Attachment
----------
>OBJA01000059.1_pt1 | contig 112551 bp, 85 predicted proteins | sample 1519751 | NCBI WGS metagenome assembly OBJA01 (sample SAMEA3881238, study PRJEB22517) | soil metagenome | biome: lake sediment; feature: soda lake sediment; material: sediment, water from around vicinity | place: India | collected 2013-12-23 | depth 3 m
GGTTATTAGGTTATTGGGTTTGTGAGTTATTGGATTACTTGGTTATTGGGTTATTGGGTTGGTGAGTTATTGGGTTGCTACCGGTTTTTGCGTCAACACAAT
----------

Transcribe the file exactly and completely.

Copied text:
>OBJA01000059.1_pt1 | contig 112551 bp, 85 predicted proteins | sample 1519751 | NCBI WGS metagenome assembly OBJA01 (sample SAMEA3881238, study PRJEB22517) | soil metagenome | biome: lake sediment; feature: soda lake sediment; material: sediment, water from around vicinity | place: India | collected 2013-12-23 | depth 3 m
GGTTATTAGGTTATTGGGTTTGTGAGTTATTGGATTACTTGGTTATTGGGTTATTGGGTTGGTGAGTTATTGGGTTGCTACCGGTTTTTGCGTCAACACAAT